And amid all the heavy considerations – the complexities of strategy, logistics of an army and casualties of war – Gordon Chan still manages to hit a few light-hearted notes, from the loving and almost screwball relationship between Qi and his brave and headstrong wife (a fascinating historical character who was a poet, a painter and a martial artist), where the general must resort to strategy almost as much as on the battlefield, to good-hearted camaraderie and the ridicule of officials who send men to war but soil themselves at the mere idea of combat. And alongside the truly gorgeous (though sometimes elliptic in the wrong places, as in a promising skirmish that is cut short by a clumsy title insert) battle scenes that are superbly choreographed by Donnie Yen’s partner Kenji Tanigaki with a fine balance of brutal melee and balletic shows of force, there are also two playful action scenes: one a delightful staff fight between Vincent Zhao and Sammo Hung, and the other a brawl between Zhao and Timmy Hung.

Vincent Zhao has gained some charisma with age (not that he has aged at all, mind you), but he’s still a bit too squeaky-clean, especially as one of the film’s shortcomings is to paint General Qi in too saintly a light. This man is Zhuge Liang and Zhou Yu wrapped with a dash of Guan Yu, and the film doesn’t bother showing anything nuanced about him, save for a quick scene showing that he is clumsy in politics. And indeed someone with more star power (say, Tony Leung Chiu Wai or Andy Lau, who both have been superb as legendary generals) might have sold that image of perfection a bit more convincingly. But where Zhao shines is in his warm and playful interaction with his wife, played with steely resolve by Regina Wan, who deserved more screen time.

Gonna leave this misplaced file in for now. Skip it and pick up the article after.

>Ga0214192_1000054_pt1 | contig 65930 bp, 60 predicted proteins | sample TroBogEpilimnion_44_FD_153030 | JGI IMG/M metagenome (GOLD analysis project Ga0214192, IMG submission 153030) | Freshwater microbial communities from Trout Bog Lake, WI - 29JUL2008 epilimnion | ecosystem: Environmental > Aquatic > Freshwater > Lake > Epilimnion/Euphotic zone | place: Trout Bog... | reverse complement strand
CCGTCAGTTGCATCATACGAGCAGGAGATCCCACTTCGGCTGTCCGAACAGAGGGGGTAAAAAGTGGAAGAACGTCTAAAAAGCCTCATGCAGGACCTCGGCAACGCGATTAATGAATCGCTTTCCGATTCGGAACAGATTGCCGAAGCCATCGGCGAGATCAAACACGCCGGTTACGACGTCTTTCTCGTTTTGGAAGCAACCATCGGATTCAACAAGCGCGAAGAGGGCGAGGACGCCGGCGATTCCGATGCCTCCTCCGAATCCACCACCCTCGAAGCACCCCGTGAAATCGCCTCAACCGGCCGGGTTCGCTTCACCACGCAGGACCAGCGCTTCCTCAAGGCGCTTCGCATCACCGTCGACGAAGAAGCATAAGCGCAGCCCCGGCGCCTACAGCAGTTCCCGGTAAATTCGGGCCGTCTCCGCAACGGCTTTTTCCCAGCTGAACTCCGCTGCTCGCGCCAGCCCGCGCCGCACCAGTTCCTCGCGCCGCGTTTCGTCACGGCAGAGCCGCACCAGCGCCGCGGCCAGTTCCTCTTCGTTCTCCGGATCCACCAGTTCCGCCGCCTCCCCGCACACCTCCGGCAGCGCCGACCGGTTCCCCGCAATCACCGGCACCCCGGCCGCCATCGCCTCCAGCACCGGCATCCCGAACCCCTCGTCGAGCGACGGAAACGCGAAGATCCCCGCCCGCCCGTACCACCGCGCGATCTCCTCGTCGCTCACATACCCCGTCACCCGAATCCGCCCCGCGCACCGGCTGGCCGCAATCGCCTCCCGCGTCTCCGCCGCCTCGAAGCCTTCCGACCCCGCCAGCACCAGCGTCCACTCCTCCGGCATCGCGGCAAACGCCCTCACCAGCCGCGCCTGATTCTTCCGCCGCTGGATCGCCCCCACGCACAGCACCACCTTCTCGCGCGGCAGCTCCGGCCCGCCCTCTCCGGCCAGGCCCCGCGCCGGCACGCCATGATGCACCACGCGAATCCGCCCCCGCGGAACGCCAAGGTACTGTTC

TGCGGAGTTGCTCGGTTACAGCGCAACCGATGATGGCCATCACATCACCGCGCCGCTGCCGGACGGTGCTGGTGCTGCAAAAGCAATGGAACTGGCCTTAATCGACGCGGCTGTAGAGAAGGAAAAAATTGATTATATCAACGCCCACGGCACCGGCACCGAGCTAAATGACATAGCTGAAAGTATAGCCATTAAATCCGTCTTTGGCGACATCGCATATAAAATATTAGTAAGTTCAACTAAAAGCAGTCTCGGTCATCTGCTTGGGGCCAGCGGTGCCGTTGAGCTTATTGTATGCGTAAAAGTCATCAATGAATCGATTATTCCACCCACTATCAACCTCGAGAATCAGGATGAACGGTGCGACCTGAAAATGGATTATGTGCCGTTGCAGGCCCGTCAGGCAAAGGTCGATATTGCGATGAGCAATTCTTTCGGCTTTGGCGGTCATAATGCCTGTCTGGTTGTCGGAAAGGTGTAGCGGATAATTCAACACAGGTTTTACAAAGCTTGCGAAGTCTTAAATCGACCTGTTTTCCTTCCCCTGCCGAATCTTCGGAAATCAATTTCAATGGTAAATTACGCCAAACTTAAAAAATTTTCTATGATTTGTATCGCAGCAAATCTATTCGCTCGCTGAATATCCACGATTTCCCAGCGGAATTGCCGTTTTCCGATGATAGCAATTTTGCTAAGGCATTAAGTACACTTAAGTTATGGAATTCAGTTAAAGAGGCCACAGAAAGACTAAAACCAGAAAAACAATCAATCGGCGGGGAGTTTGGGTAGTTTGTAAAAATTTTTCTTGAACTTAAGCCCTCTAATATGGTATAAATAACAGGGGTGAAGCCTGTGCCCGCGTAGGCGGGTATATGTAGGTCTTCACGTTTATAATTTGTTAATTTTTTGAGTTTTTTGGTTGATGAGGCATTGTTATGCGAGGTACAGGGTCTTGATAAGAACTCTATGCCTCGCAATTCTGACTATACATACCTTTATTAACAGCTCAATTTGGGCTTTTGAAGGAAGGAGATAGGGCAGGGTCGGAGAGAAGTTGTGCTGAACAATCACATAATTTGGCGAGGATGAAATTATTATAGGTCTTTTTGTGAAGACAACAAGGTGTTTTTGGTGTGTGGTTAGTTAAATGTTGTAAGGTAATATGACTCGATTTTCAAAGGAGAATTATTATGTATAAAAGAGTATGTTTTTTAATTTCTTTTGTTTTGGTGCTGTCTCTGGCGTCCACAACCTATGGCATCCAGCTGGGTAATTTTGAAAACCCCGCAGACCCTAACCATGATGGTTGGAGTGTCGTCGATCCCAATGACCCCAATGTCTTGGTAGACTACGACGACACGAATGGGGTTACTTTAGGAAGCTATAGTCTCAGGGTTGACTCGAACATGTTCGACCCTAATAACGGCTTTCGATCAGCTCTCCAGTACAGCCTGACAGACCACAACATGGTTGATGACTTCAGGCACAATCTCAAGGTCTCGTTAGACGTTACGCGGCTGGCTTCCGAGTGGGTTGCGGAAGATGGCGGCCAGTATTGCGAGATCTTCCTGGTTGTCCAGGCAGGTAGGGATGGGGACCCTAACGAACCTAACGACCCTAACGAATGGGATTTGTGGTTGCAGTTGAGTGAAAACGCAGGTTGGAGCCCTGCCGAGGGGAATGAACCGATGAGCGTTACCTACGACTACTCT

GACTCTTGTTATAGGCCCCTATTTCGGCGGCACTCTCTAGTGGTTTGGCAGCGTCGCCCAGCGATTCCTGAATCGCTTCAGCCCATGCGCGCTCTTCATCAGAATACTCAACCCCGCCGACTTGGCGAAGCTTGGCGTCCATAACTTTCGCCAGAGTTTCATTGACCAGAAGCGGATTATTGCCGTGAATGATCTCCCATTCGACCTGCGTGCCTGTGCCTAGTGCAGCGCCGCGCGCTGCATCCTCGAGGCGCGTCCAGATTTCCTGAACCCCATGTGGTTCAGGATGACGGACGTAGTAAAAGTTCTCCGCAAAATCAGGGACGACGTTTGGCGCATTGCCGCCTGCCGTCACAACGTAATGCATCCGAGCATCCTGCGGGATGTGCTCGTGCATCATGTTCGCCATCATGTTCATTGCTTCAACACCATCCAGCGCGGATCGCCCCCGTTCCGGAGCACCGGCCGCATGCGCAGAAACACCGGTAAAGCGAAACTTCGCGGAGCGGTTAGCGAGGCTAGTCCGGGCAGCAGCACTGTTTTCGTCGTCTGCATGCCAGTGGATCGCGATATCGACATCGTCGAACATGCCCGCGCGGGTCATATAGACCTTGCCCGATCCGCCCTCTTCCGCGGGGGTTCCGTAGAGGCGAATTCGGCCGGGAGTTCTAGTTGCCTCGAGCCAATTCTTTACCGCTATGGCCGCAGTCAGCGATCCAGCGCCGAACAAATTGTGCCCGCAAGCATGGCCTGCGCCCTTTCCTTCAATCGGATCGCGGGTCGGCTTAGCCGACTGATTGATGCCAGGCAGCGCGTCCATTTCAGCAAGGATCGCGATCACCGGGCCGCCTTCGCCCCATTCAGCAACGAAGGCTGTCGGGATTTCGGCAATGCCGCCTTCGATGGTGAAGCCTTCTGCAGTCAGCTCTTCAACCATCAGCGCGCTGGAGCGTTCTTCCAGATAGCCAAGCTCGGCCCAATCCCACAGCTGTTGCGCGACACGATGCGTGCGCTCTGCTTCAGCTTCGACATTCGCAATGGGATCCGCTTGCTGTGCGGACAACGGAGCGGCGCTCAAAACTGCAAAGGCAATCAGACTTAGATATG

Screen time is also an issue when it comes to Sammo Hung, who though generously featured in the film’s marketing, is more of a guest star than a co-lead or a supporting role: he vanishes from the film in its first half-hour, but still has enough time to fight and look majestic. Still, his interesting dynamic with General Qi, and Hung’s formidable presence makes it a bit of a pity to have him just stop by. Timmy Hung and Wu Yue make the most of their earthy supporting roles, though Jiang Luxia is sadly mere wallpaper. But the absolute scene-stealer of the film is Yasuaki Kurata as the commander of the Japanese army. As mentioned before, it is a fascinatingly contrasted character, and Kurata, looking like a fierce old wolf in human form, sells every nuance of it with the kind of worn charisma that belongs to the old world. His final fight against Zhao is a stunning finale. He is superb and should not be forgotten during awards season. Nor should the film itself.

Long Story Short: Brutal but thoughtful, spectacular but nuanced, lavish and detailed, God of War is a Chinese war epic that can proudly be mentioned with John Woo’s Red Cliff and Peter Chan’s The Warlords among the best examples of the genre. ****

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  1. ashiusx

     /  May 22, 2017

    Good review. I shared it on my Twitter profile.